The Edge of Love - Sharman Macdonald interview
- Miles Fielder
- 5 June 2008
This article is from 2008
Timing and luck are all part of the business of filmmaking as Sharman Macdonald, The Edge of Love screenwriter and mother of the film’s star Kiera Knightley, tells Miles Fielder
At the programme launch of the 2008 Edinburgh International Film Festival artistic director Hannah McGill thanked the makers of The Edge of Love for providing her with the perfect opening night film. What McGill no doubt meant by this was that The Edge of Love is a very fine film, but moreover one that boasts a talented, young cast in Keira Knightley, Sienna Miller, Cillian Murphy and Matthew Rhys, directed by John Love is the Devil Maybury, and with an excellent script by Glasgow-born playwright and screenwriter Sharman Macdonald, who also happens to be Knightley’s mother.
Under McGill’s directorship, the EIFF has focused on writing and women, so the film perfectly suits the festival’s opening night slot. It takes as its subject matter the ménage-à-quartre between poet Dylan Thomas, his wife Caitlin, his childhood sweetheart Vera Phillips and Phillips’ husband William Killick in wartime London and rural Wales. What’s particularly appealing about the script is the way it eschews the conventions of the traditional artist biopic – foregrounding of the male and his personal demons and the relegation of the female muse to the background – and instead focuses on the two women’s relationship, and the relationships between all four characters.
On the way to a script meeting in Paris, Sharman Macdonald stopped off in London to talk about The Edge of Love. Whizzing from too much coffee, and excited about popping over to France on the Eurostar, Macdonald, a lovely, chatty bohemian who evidently passed on her good looks to her daughter, confirms that she set out to write an unconventional artist biopic. ‘I was never interested in writing a biopic,’ she says, dumping her travel bags to share her second pot of coffee of the day. ‘I find it awfully difficult to look at whole lives. Dylan Thomas died in 1953, reportedly after drinking 18 whiskies. In our film, he hasn’t even written Under Milk Wood by the time it ends. It’s a story about four friends, and about the borders between love and sex and friendship and what happens when they’re crossed. Two of these people happen to be Dylan and Caitlin Thomas. Of course, realistically there would never have been a film made had two of the characters not happened to be Dylan and Caitlin Thomas.’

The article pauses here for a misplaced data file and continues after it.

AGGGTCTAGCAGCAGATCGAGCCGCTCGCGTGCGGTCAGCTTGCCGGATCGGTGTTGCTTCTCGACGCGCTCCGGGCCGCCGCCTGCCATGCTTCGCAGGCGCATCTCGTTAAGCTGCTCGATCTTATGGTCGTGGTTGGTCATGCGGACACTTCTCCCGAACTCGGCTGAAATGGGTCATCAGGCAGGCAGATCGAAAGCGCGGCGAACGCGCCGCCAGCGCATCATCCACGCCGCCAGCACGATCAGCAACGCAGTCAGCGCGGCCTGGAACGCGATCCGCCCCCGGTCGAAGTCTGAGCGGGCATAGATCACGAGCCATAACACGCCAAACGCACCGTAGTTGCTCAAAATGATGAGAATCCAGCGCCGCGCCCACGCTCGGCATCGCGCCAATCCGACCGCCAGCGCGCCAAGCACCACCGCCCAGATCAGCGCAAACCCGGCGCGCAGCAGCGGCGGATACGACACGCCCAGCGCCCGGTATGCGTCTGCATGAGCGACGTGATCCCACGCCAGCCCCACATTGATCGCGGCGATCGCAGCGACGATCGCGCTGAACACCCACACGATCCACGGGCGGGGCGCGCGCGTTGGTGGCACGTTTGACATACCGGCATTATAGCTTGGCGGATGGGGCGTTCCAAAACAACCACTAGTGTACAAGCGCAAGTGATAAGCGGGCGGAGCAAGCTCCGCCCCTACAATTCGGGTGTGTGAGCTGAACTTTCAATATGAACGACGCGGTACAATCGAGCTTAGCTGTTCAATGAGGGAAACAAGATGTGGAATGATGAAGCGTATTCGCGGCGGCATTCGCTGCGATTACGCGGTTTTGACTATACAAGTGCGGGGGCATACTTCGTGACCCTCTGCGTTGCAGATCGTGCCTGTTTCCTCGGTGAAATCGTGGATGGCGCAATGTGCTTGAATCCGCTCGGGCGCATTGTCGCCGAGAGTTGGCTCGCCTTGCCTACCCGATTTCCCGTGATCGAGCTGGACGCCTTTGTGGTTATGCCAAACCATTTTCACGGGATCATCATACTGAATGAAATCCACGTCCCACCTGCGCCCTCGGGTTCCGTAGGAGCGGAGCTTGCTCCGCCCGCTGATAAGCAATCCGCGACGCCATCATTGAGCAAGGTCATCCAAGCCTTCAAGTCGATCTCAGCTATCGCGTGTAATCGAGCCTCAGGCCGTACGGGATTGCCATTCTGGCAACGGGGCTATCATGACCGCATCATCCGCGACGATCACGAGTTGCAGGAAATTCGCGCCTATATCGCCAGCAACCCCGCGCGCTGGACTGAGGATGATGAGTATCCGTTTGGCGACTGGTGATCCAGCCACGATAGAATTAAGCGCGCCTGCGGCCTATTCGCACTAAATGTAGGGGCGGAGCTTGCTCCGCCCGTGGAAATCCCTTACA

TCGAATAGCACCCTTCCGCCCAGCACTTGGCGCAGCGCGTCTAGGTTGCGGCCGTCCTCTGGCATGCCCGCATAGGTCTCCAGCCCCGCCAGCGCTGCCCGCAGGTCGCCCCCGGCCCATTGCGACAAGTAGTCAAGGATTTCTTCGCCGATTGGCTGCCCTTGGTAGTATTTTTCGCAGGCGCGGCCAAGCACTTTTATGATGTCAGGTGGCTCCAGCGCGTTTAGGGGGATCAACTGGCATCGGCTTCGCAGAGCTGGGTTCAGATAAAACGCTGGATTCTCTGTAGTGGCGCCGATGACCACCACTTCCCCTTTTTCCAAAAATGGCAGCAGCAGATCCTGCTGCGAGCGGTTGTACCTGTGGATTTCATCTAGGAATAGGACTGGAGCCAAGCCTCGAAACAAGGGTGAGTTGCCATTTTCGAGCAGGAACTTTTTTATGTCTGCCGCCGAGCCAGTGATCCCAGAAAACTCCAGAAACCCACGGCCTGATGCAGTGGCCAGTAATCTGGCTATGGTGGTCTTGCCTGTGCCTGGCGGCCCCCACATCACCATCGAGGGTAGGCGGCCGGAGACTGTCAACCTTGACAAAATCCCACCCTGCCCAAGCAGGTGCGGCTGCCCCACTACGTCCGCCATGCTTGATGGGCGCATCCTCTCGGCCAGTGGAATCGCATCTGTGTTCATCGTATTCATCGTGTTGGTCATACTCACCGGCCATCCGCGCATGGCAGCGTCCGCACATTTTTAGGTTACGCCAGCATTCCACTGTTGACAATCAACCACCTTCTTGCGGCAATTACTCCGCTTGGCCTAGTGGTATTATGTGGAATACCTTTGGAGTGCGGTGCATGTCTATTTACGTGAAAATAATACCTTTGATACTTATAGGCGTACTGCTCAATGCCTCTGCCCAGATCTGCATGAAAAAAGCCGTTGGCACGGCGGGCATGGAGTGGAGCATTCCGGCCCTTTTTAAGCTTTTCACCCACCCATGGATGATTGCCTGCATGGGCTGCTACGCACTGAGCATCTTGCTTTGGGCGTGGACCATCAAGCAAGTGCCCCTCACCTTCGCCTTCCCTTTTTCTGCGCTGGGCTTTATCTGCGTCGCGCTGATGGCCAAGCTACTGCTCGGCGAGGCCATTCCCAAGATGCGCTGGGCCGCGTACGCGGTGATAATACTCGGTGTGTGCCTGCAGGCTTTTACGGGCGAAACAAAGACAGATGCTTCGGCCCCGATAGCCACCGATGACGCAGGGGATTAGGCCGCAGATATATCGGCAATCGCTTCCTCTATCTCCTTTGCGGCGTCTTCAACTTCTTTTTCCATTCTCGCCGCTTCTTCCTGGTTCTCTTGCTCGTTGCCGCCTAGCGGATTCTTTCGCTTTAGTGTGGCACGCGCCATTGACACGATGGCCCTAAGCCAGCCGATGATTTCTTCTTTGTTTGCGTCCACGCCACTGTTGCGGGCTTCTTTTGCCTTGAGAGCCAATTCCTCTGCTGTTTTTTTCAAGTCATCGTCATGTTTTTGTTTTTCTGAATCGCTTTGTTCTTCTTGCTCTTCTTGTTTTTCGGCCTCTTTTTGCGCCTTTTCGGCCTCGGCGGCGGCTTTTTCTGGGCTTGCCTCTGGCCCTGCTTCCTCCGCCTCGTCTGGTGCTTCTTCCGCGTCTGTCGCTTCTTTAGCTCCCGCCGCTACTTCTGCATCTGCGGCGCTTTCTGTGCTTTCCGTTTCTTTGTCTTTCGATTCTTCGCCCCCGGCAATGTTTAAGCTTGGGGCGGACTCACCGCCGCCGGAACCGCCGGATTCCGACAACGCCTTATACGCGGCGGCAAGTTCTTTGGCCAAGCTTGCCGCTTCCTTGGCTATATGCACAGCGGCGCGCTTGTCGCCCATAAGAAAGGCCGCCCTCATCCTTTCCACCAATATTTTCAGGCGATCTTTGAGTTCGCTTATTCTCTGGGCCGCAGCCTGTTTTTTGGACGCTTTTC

Macdonald says she wrote the first draft of The Edge of Love six years ago, after she was approached by Rebecca Gilbertson, granddaughter of the Killicks, who became one of the film’s producers. ‘I started writing the film when Keira was making the first Pirates of the Caribbean,’ Macdonald says. ‘I was with her [on location] on St Vincent, but I was actually very reluctant to do it. I owe a huge debt of gratitude to my husband [actor Will Knightley], because he did a lot of the research and a story dateline breakdown. I was working on three other projects at the time, and I just thought, “I can’t take on any more.” I wrote the film in so many places, mostly abroad: Los Angeles, the Bahamas, New York, France. I actually think it was a really good thing to write from a distance. I write about people in Scotland from my home in England, so I guess I’ve always written from a distance.’